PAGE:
The story for initial public offerings in 1996 is a simple good news/bad news scenario. The good news: The first half of the year was terrific for healthcare IPOs. The bad news: It's all downhill from here.
Between January and the end of June, healthcare companies came to market with a wealth of offerings that were embraced by investors. Companies struck it rich in dozens of niches. For example, Nashville, Tenn.-based Renal Care Group raised $70 million to expand its network of kidney dialysis centers, and Boston-based BioTransplant raised $25 million to breed pigs that can serve as organ donors for humans.
In fact, May was the single biggest month ever for offerings of companies in the healthcare service and product markets, according to Advest, a Boston-based investment bank. There were 16 deals in May, followed by 15 in June.
Beginning early this month, investors were treated to a roller-coaster ride, most of it in a downward direction. Between July 1 and 15, the Dow Jones industrial average fell 380 points.
That prompted underwriters to postpone IPOs, the most significant one in healthcare being GynCor's. The Chicago-based company that specializes in physician practice management of obstetricians and gynecologists had planned to make a
$31 million IPO the week of July 15. The offering made sense, especially since deals involving physician practice management companies-referred to by the acronym PPM-have been red-hot on Wall Street for nearly two years.
During the first half of 1996, one of the biggest money-raisers was West Palm Beach, Fla.-based PhyMatrix, which netted $107.5 million. Not only is the company a PPM but it carries the IPO magic touch of founder Abe Gosman. Gosman went public twice with his long-term-care company, Mediplex Group, Boston, before selling it to Albuquerque, N.M.-based Sun Healthcare Group two years ago.
Gosman's new company also has been a winner for investors. Going public at $15, the stock was trading at $25.50 last week.
That success wasn't enough to offset other developments. Although the Dow's plunge hit all industries, poor earnings reports at a handful of managed-care companies and one PPM, American Oncology Resources, were blamed for market jitters that could carry through much of the second half of this year.
"Some of the biggest earnings disasters were in healthcare, and some of them weren't a minor miss; they were major blow-ups," said Jeffrey R. Jay, M.D., general partner of J.H. Whitney & Co., a Stamford, Conn.-based investment firm.
In fact, Houston-based American Oncology, which specializes in oncology group practices, called off a $275 million secondary stock offering after its shares fell 44% following a negative earnings report. American Oncology said it expected second-quarter profits of 9 cents to 10 cents per share, but Wall Street was expecting 11 cents per share.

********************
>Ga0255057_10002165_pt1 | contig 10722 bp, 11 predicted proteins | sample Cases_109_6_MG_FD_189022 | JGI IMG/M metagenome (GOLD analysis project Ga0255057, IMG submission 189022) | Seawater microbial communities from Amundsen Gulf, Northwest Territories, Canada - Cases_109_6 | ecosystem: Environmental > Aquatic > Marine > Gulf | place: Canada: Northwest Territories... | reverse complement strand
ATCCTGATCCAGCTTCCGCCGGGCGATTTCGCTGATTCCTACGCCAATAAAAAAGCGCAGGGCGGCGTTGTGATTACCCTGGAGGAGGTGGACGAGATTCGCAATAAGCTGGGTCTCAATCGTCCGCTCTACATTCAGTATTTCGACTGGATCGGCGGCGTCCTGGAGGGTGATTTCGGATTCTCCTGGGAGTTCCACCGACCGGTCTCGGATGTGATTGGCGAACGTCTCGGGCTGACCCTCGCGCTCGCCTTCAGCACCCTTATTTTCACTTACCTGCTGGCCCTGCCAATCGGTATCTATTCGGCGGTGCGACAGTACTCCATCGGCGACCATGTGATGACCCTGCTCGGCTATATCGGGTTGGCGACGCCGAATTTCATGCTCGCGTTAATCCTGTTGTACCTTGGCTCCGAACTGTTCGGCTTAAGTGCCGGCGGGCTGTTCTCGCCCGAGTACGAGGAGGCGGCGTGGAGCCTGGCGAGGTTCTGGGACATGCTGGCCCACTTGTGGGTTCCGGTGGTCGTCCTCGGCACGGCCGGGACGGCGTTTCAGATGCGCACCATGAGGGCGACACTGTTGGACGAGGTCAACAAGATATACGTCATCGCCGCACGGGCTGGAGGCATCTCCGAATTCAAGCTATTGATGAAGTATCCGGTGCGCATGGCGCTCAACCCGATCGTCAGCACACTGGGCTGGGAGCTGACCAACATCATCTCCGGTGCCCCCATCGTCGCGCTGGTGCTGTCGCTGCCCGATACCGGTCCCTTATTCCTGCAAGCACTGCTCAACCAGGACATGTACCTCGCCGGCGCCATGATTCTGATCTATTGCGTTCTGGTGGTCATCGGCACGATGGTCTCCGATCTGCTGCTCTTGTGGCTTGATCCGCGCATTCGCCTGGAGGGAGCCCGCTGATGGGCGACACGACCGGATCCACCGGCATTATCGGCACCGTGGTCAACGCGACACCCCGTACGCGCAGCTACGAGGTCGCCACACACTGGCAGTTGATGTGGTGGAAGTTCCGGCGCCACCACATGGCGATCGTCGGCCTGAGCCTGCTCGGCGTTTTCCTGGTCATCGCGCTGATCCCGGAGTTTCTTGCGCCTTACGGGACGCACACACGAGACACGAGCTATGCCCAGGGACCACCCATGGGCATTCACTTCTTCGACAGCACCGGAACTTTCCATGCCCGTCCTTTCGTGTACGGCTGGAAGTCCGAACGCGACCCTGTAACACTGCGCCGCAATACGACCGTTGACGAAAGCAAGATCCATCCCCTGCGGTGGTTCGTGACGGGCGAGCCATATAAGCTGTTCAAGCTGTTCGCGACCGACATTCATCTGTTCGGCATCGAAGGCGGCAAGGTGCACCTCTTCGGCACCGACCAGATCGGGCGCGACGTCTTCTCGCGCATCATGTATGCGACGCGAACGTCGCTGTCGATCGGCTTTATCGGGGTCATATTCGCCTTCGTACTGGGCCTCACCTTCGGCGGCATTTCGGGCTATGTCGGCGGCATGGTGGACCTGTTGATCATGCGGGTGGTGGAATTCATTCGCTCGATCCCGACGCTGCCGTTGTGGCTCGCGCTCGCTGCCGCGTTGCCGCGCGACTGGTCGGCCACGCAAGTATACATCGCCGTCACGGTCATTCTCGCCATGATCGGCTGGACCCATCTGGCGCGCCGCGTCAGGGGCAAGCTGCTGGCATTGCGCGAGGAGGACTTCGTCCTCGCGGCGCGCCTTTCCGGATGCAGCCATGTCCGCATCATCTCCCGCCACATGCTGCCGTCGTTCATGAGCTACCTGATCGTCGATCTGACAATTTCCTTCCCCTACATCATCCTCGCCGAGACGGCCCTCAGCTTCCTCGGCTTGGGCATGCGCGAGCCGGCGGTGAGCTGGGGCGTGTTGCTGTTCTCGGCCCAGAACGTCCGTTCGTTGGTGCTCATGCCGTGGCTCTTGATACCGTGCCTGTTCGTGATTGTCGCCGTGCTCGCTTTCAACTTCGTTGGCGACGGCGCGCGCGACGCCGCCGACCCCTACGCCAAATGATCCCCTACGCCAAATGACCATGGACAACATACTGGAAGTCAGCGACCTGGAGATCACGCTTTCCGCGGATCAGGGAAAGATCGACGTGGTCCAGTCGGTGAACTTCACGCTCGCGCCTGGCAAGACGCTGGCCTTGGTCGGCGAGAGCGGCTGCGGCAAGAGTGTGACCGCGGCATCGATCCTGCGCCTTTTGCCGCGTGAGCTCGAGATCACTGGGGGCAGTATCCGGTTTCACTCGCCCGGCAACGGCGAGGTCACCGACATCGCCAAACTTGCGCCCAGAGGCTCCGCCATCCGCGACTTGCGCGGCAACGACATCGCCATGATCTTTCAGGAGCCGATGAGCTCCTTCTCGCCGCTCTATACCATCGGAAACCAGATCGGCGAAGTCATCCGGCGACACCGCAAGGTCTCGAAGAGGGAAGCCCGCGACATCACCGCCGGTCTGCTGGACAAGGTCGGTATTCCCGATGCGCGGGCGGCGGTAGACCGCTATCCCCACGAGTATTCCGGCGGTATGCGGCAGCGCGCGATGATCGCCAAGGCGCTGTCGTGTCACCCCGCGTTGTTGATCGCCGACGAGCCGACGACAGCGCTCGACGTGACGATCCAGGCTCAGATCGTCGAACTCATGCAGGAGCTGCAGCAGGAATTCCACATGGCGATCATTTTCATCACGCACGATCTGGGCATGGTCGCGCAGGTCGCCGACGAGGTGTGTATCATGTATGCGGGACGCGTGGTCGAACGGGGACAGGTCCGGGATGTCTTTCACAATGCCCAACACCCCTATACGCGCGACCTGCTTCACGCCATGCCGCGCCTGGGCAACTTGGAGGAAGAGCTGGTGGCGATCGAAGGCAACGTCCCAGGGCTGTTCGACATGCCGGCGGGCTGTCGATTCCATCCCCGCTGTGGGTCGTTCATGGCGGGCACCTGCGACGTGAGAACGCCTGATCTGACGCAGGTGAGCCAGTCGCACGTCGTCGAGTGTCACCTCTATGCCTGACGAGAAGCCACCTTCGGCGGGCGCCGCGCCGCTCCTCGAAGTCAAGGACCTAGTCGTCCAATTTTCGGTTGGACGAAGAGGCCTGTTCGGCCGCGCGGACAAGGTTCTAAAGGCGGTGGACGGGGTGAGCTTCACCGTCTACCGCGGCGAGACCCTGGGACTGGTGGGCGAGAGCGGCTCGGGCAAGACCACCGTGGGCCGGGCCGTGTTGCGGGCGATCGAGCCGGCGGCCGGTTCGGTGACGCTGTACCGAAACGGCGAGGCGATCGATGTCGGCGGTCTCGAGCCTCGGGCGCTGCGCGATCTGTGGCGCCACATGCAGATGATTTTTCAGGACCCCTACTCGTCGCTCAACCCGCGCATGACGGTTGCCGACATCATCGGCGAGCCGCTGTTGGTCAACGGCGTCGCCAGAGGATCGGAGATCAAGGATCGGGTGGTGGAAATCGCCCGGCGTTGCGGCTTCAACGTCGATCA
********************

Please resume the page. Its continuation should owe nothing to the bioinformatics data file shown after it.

Jay said he knew of three healthcare IPOs that were ready to go public in the next month. But because of the volatile market those offerings have been pushed back to September or October.
The market for new healthcare issues "is not going to turn around on a dime. It's going to take some good earnings announcements," Jay said.
Managed-care companies did fairly well in the first half. The largest IPO was Sarasota, Fla.-based Riscorp, which raised $190 million. Another smaller company, Sunstar Healthcare, raised $6.5 million. Melbourne, Fla.-based Sunstar is a Medicare risk contractor.
However, the hottest niche for the future appears to be assisted living, which is housing that includes low-intensity medical services for the elderly. Of the five largest IPOs now pending, four are assisted-living companies that together plan to raise more than $300 million.
However, the gold rush into assisted living may not be easy. Earlier this month, Karrington Health, a Columbus, Ohio-based assisted-living chain, priced its IPO at $13 per share. That was down from the $15-to-$17 range at which the company filed the offering in May.
Whether that will affect a $107 million offering by Owings Mills, Md.-based Integrated Living Communities is debatable, since Integrated already has a longstanding reputation on Wall Street. The company is a spinoff of Integrated Health Services, a subacute-care chain also based in Owings Mills that will retain a 19% share of the new company.
Observers say the chilling in the IPO market means some companies simply may not grow as fast as they wanted. They need capital to grow and often use IPO proceeds as currency for acquisitions.
For example, GynCor manages 17 reproductive medicine centers and 28 physicians in the Chicago, New York City and Tampa/St. Petersburg, Fla., areas. It has big plans for rapid expansion, but it primarily uses stock for those transactions, according to the company's prospectus.